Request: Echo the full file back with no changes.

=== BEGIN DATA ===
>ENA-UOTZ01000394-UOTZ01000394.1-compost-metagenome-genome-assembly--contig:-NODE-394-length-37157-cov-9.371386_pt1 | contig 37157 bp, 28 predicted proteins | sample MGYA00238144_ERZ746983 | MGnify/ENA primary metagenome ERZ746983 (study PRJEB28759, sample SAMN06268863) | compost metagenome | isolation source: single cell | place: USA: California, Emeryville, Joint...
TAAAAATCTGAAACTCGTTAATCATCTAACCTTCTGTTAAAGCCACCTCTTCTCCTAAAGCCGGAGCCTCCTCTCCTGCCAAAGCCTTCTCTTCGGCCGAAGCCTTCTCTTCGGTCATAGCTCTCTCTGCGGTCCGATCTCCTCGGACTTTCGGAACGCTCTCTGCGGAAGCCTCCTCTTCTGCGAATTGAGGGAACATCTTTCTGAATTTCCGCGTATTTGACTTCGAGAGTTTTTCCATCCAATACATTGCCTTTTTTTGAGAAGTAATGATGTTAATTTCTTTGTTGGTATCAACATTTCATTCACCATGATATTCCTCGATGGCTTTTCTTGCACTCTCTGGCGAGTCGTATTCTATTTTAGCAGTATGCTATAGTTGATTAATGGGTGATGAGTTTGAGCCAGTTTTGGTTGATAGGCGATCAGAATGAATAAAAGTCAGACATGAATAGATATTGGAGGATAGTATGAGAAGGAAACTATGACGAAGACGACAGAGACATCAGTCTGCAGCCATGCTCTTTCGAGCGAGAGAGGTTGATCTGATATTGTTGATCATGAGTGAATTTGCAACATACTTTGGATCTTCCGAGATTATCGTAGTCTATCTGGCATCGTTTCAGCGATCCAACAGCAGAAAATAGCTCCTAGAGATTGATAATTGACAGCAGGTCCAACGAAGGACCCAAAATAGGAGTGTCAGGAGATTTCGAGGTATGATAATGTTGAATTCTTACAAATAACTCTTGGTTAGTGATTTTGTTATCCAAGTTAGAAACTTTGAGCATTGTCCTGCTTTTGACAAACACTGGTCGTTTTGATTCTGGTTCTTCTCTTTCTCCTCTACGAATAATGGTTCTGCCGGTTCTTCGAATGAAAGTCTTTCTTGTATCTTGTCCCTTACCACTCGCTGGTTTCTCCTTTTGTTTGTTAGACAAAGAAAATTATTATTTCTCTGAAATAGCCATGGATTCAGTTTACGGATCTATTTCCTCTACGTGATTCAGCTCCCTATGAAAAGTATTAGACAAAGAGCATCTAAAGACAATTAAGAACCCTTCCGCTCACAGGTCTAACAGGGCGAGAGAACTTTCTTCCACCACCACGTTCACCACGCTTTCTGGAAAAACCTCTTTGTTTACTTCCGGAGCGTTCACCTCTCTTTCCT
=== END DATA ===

>ENA-UOTZ01000394-UOTZ01000394.1-compost-metagenome-genome-assembly--contig:-NODE-394-length-37157-cov-9.371386_pt1 | contig 37157 bp, 28 predicted proteins | sample MGYA00238144_ERZ746983 | MGnify/ENA primary metagenome ERZ746983 (study PRJEB28759, sample SAMN06268863) | compost metagenome | isolation source: single cell | place: USA: California, Emeryville, Joint...
TAAAAATCTGAAACTCGTTAATCATCTAACCTTCTGTTAAAGCCACCTCTTCTCCTAAAGCCGGAGCCTCCTCTCCTGCCAAAGCCTTCTCTTCGGCCGAAGCCTTCTCTTCGGTCATAGCTCTCTCTGCGGTCCGATCTCCTCGGACTTTCGGAACGCTCTCTGCGGAAGCCTCCTCTTCTGCGAATTGAGGGAACATCTTTCTGAATTTCCGCGTATTTGACTTCGAGAGTTTTTCCATCCAATACATTGCCTTTTTTTGAGAAGTAATGATGTTAATTTCTTTGTTGGTATCAACATTTCATTCACCATGATATTCCTCGATGGCTTTTCTTGCACTCTCTGGCGAGTCGTATTCTATTTTAGCAGTATGCTATAGTTGATTAATGGGTGATGAGTTTGAGCCAGTTTTGGTTGATAGGCGATCAGAATGAATAAAAGTCAGACATGAATAGATATTGGAGGATAGTATGAGAAGGAAACTATGACGAAGACGACAGAGACATCAGTCTGCAGCCATGCTCTTTCGAGCGAGAGAGGTTGATCTGATATTGTTGATCATGAGTGAATTTGCAACATACTTTGGATCTTCCGAGATTATCGTAGTCTATCTGGCATCGTTTCAGCGATCCAACAGCAGAAAATAGCTCCTAGAGATTGATAATTGACAGCAGGTCCAACGAAGGACCCAAAATAGGAGTGTCAGGAGATTTCGAGGTATGATAATGTTGAATTCTTACAAATAACTCTTGGTTAGTGATTTTGTTATCCAAGTTAGAAACTTTGAGCATTGTCCTGCTTTTGACAAACACTGGTCGTTTTGATTCTGGTTCTTCTCTTTCTCCTCTACGAATAATGGTTCTGCCGGTTCTTCGAATGAAAGTCTTTCTTGTATCTTGTCCCTTACCACTCGCTGGTTTCTCCTTTTGTTTGTTAGACAAAGAAAATTATTATTTCTCTGAAATAGCCATGGATTCAGTTTACGGATCTATTTCCTCTACGTGATTCAGCTCCCTATGAAAAGTATTAGACAAAGAGCATCTAAAGACAATTAAGAACCCTTCCGCTCACAGGTCTAACAGGGCGAGAGAACTTTCTTCCACCACCACGTTCACCACGCTTTCTGGAAAAACCTCTTTGTTTACTTCCGGAGCGTTCACCTCTCTTTCCT